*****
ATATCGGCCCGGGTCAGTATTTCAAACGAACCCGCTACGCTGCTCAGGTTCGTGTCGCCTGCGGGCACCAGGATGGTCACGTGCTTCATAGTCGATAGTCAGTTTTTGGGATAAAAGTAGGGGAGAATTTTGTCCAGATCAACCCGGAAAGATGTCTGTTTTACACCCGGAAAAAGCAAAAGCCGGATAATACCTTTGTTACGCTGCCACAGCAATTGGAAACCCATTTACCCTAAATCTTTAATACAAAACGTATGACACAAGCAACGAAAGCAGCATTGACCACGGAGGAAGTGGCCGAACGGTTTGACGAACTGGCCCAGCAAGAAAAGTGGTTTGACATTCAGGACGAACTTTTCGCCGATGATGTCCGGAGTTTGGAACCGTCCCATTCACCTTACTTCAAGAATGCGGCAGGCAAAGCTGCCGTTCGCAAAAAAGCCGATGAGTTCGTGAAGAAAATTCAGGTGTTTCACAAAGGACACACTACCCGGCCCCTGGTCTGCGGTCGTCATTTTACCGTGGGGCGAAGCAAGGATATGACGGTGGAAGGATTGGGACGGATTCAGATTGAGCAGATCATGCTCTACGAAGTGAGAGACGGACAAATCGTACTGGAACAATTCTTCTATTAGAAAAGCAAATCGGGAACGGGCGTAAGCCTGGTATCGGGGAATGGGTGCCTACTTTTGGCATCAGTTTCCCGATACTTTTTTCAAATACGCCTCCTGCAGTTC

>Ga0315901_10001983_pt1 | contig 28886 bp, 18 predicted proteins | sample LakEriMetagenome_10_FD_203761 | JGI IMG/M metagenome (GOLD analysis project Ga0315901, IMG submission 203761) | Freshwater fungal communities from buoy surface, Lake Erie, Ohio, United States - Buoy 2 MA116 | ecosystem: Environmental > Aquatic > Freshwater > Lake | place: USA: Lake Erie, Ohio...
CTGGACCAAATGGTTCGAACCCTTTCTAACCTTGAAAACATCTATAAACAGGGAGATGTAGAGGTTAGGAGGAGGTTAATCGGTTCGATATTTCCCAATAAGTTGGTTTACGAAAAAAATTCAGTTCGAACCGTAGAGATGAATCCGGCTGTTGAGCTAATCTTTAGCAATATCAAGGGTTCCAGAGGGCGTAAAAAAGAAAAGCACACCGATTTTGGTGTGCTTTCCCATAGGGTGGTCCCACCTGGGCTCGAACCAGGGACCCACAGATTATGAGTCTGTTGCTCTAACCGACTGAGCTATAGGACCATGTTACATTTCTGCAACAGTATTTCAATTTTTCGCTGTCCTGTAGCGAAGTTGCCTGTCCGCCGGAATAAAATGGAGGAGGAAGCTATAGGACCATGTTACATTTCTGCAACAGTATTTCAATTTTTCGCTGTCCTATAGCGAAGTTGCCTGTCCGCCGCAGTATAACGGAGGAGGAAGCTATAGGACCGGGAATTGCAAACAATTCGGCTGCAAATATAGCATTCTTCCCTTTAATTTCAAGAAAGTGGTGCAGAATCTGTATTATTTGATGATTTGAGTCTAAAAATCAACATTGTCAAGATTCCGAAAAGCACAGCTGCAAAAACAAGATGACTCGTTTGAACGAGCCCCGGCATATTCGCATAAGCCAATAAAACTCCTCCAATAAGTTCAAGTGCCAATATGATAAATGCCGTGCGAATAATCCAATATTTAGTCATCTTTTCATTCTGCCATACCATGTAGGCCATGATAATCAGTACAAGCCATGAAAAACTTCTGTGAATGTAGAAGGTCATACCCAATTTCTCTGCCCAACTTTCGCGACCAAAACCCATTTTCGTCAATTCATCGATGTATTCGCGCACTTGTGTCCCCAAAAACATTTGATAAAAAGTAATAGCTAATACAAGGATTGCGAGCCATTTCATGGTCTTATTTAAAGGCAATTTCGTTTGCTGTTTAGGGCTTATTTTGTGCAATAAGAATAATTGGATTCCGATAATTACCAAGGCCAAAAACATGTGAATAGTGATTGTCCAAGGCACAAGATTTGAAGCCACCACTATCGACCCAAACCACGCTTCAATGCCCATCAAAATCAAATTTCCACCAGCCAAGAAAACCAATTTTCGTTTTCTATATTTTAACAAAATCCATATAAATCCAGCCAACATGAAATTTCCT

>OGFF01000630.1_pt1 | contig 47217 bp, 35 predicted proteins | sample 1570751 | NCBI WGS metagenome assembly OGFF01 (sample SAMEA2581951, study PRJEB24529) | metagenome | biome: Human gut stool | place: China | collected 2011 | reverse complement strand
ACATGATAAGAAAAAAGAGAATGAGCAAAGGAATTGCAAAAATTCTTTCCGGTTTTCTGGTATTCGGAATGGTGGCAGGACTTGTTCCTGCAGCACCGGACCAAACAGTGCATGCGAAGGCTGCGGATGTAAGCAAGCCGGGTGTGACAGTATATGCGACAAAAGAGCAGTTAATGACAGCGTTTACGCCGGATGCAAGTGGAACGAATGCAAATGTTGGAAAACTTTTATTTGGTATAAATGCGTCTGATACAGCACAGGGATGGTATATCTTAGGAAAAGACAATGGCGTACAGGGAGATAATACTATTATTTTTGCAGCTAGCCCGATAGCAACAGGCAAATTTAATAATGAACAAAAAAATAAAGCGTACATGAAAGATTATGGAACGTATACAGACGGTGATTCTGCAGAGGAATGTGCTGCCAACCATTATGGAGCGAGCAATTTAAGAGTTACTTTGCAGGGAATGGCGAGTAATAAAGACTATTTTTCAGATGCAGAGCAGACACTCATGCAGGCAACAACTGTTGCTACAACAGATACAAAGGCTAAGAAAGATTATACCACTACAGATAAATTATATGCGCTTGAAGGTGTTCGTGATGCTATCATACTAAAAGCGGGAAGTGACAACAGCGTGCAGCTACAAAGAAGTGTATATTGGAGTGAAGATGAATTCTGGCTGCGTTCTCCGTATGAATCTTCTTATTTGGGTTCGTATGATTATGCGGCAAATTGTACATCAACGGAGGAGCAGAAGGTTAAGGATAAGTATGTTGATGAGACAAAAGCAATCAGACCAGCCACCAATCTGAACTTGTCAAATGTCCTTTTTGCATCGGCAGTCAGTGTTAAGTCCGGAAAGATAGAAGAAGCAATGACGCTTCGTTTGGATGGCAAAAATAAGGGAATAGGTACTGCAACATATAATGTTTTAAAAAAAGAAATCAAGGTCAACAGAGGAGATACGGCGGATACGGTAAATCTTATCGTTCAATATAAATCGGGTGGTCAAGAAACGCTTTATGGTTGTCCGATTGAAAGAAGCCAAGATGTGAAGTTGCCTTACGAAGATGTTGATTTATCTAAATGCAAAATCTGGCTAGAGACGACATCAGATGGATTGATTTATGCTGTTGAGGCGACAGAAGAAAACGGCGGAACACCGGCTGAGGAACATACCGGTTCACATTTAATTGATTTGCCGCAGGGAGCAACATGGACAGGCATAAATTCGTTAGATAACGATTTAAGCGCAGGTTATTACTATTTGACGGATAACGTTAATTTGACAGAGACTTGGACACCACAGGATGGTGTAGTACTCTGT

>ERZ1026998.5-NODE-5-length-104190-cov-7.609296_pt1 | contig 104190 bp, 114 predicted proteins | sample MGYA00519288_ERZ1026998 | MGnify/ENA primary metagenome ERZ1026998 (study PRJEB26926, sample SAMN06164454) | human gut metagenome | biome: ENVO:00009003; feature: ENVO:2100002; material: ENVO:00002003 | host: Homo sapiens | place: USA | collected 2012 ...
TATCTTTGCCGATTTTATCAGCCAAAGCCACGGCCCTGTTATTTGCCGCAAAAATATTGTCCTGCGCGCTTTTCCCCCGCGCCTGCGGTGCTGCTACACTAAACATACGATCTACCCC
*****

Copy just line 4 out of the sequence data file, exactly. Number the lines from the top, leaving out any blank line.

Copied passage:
>OGFF01000630.1_pt1 | contig 47217 bp, 35 predicted proteins | sample 1570751 | NCBI WGS metagenome assembly OGFF01 (sample SAMEA2581951, study PRJEB24529) | metagenome | biome: Human gut stool | place: China | collected 2011 | reverse complement strand